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# A B C D E F G H I J K L M N O P Q R S T U V W X Y Z

Chris Eckman - The Black Field

  by John Clarkson

published: 28 / 3 / 2004

Chris Eckman - The Black Field
Label: Glitterhouse Records
Format: CD


Masterful second solo album from Walkabouts frontman Chris Eckman, which finds him returning to his roots and the folk settings of his earlier records

"The truth, the dare/a stallion's stare had more in the beginning than we let on" sings Walkabout frontman Chris Eckman as one of the opening lines on the stark 'Nights Like These', the first track of his second solo album, 'The Black Field'. The long-serving Walkabouts' sound has become increasingly lavish in recent years. 'The Black Field', however, represents a move away from albums such as the orchestral 'Devil's Road' (1996) and 'Nighttown' (1997), and the elegiac, epic 'Trail of Stars' (1999) and 'Ended Up a Stranger' (2001), and a return to Eckman's roots and the folk settings of earlier Walkabouts records such as 'Cataract'(1989),'Rag and Bone' (1990) and 'Scavenger' (1991). 'The Black Field' takes its name and inspiration from a painting by Eckman's father-in-law, artist Nikolaj Beer, an earthy, but evocative landscape of a field in a storm in the twilight of a mid-winter's day. Eckman decided that he wanted to make his own version of 'The Black Field', and recorded the bulk of the album in two days in a tiny recording studio in Llubjana, where he has lived for the last few years, since moving there from his native Seattle to marry his Slovenian wife, Anda. In order to bring it entirely back to basics, the album was largely recorded live with mistakes being left unedited. At one point Eckman's foot can be heard tapping out a rhythm in time to a tune. At another a door can be heard slamming upstairs in the beauty parlour above the studio, and at another still his acoustic guitar can be heard slapping against his jeans. What is most striking about 'The Black Field', alongside its directness, is its ambivalency. Eckman used two local musicians, bassist Jani Hace and drummer Runjoe, to help out in the studio on some of the songs, and then sent out CDs of individual tracks to friends all over the world so that they could put a final blueprint and brushstrokes on what he had started. These friends include such diverse, heavyweight talents as Al Deloner from Midnight Choir ; Terri Moeller from the Walkabouts and the Transmissionary Six ; Paul Austin and Kevin Suggs again from the Transmissionary Six, and Dalibor Pavicic from the Croatian group, the Bambi Molesters. 'The Black Field' resultingly is a record which could have gone off in many directions, and frequently does. A similar shade of ambivalency extends across its lyrics also. The hollowed out, sparse 'Nights Like These' on which Eckman appears alone, accompanying himself with an acoustic and an electric guitar and the occasional sample, finds him "scattered senseless", confused at the end of a relationship, and unsure of where it has all gone wrong. The brooding, echoing 'Healing Waters of the Flood', the track which features the Transmissionary Six, has its youthful narrator dreaming of running away from the muddy, rain-sodden backdrop of his neighbourhood and heading to a seaside town up North to where a girl that he can't get out of his mind has gone. Whether he gets there, and whether the reunion he imagines happening at the edge of the sea ever takes place, is, however, anyone's guess. The gorgeous, electric piano-lead 'Low Country' is an ecstatic love song. For all its gloriousness, however, it is left open-ended if everything is going to work out. At the end of the finger-clicking rock 'n' roll blues of the title track, upon which Al Delenor plays both guitar and piano, Eckman concludes as a chorus that "I felt much better when I was wrong/There are some things it ain't safe to be right about." Whether he is singing about a past relationship, or overtly harshly pouring scorn on his back catalogue, is uncertain. Lastly there is a magnificent cover of the Buzzcocks 'Why Can't I Touch This ?' Slow-burning, and again piano-lead, it is stretched out over the course of seven minutes, and gradually adds synthesisers, drum machine samples, an ethereal choir lead by Anda Eckman, and finally a gusting solitary electric guitar. It could not be any further removed from the punk original. 'The Black Field' has few definites, and lots of uncertainties. In an era where eveything is polished on the surface, and chaos and confusion often reigns underneath, 'The Black Field' with its rich complexities and ambiguities and in its brittle beauty, offers a refreshingly alternative and far more realistic vision of the world,and acknowledges that there are few absolutes. Chris Eckman has recorded many fine albums in a musical career that has now lasted twenty years. 'The Black Field' ,with all its deliberate imperfections, is one of his greatest achievements yet.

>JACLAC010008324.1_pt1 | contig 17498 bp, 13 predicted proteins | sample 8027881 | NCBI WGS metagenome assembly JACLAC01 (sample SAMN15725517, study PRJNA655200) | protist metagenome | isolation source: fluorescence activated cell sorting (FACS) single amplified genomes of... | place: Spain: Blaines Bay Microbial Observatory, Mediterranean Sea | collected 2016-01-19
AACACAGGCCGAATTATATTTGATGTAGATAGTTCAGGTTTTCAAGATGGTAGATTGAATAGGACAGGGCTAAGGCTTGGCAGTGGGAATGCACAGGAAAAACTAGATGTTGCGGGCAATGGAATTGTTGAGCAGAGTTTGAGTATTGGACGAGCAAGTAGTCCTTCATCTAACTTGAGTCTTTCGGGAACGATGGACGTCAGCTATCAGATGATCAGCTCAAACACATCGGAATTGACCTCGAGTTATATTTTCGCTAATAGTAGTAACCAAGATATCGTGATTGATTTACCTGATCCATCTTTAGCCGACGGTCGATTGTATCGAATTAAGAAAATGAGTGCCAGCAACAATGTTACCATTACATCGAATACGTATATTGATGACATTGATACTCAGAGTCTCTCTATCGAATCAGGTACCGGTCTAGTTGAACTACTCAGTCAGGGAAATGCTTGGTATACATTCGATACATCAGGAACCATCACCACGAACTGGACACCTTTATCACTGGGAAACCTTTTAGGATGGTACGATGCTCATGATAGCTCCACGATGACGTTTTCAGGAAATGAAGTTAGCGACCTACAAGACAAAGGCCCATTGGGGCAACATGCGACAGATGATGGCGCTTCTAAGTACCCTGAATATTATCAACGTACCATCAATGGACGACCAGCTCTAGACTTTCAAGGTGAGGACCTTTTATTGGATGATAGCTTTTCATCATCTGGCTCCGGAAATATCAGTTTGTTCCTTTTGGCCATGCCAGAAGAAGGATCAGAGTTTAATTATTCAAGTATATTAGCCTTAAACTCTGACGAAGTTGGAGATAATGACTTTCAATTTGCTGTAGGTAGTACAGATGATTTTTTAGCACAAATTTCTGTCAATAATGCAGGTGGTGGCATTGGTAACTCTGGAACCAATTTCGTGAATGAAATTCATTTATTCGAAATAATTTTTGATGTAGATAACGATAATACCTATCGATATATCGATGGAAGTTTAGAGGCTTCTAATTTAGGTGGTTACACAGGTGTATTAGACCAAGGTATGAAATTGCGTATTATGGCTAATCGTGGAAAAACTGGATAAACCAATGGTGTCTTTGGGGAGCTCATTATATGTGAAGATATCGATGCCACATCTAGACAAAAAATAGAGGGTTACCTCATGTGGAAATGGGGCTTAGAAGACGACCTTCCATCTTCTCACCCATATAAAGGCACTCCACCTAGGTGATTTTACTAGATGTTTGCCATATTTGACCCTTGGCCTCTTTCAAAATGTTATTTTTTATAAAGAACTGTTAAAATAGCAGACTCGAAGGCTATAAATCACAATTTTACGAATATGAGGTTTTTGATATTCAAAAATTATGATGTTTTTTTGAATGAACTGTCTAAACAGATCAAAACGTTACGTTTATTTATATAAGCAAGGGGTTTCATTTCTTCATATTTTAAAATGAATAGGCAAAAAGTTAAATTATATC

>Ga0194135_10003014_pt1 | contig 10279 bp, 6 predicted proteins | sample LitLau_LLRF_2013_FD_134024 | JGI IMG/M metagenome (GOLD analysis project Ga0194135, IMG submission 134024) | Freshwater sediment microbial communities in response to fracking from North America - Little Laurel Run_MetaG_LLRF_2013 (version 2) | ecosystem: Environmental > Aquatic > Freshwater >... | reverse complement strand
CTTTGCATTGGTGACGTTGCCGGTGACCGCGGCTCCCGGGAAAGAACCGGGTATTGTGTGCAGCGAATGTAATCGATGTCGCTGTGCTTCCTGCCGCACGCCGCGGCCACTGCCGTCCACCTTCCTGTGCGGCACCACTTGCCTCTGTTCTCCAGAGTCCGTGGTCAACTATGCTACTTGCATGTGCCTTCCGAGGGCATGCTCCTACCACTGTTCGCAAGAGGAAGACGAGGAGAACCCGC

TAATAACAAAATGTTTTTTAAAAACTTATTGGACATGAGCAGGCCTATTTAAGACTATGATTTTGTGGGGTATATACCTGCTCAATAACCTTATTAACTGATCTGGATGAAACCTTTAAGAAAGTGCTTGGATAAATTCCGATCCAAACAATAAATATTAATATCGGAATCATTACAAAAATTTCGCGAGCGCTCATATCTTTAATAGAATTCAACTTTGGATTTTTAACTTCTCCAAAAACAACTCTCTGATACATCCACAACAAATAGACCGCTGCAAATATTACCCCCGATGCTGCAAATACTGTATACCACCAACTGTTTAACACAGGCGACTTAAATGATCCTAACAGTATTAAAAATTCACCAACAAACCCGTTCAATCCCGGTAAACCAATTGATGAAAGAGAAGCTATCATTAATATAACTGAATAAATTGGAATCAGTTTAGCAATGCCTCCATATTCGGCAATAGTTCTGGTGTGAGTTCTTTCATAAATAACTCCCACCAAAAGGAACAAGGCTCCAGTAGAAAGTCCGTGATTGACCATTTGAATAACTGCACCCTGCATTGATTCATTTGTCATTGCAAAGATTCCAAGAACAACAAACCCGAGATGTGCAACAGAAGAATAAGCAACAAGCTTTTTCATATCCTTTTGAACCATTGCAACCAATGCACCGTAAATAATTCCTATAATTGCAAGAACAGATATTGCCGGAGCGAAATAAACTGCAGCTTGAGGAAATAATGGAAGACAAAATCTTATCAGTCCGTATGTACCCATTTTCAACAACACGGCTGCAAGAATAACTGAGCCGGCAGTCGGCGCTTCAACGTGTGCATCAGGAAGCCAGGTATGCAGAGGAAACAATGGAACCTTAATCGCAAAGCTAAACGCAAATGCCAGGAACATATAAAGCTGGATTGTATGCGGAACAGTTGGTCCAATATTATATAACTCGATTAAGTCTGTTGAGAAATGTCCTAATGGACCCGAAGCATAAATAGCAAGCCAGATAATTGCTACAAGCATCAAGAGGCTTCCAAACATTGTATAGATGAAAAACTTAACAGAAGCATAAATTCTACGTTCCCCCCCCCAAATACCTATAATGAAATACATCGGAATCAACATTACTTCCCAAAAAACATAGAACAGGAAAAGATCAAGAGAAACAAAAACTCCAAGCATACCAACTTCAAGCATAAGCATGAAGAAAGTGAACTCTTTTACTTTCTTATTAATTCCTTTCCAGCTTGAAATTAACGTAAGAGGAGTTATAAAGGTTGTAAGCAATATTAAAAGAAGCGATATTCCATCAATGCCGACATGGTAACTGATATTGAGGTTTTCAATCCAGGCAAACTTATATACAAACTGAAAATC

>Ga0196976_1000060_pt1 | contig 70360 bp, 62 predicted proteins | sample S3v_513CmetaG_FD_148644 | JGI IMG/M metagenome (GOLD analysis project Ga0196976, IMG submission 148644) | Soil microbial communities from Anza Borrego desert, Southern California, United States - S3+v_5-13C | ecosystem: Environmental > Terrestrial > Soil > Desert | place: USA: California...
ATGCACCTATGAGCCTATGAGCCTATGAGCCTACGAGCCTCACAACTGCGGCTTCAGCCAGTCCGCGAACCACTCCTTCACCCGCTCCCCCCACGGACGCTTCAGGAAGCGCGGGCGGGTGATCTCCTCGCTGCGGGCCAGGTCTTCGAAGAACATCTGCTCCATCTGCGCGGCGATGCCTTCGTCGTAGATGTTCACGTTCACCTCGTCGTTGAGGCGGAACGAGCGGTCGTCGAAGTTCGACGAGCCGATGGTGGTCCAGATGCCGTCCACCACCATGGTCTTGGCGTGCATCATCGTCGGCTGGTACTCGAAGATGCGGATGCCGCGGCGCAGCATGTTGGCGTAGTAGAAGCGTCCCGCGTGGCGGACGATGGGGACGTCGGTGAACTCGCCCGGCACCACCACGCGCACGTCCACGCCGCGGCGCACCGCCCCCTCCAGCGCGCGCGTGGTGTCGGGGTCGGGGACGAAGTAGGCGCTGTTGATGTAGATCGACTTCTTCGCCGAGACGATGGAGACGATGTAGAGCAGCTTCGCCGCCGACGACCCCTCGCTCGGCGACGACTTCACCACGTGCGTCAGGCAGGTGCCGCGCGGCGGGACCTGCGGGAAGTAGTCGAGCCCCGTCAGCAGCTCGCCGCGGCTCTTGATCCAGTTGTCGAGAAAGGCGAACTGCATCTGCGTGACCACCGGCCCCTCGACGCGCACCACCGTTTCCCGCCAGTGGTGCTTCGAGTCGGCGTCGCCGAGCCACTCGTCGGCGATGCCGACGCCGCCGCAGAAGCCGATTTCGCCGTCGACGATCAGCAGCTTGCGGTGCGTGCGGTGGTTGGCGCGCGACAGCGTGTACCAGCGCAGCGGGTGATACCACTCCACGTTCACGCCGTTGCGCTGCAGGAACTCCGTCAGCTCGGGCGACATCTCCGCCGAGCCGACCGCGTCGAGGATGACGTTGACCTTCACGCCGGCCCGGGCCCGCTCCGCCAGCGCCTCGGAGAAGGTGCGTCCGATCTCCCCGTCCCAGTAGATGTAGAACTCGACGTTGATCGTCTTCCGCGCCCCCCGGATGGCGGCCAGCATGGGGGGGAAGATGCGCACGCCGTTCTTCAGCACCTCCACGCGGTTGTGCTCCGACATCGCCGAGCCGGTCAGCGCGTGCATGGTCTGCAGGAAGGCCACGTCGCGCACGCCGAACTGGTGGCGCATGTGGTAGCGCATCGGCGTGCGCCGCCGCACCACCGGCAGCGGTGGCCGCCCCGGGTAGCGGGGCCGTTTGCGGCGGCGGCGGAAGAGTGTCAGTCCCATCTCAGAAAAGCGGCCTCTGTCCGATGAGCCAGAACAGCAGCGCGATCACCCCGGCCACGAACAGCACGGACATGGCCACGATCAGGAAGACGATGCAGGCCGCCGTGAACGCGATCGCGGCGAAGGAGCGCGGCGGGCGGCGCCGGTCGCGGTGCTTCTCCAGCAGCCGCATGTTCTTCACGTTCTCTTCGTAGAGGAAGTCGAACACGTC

Track Listing:-
1 Nights Like These
2 Healing Waters Of The Flood
3 Low Country
4 Crystalline
5 Befell
6 The Black Field
7 Pirates & Clowns
8 Restless
9 Why Can't I Touch It?

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The Last Side of the Mountain (2009)
Enthralling latest solo album from Walkabouts front man Chris Eckman, who has set to music sveral of the poems of obscure Slovenian poet, Dane Zajc

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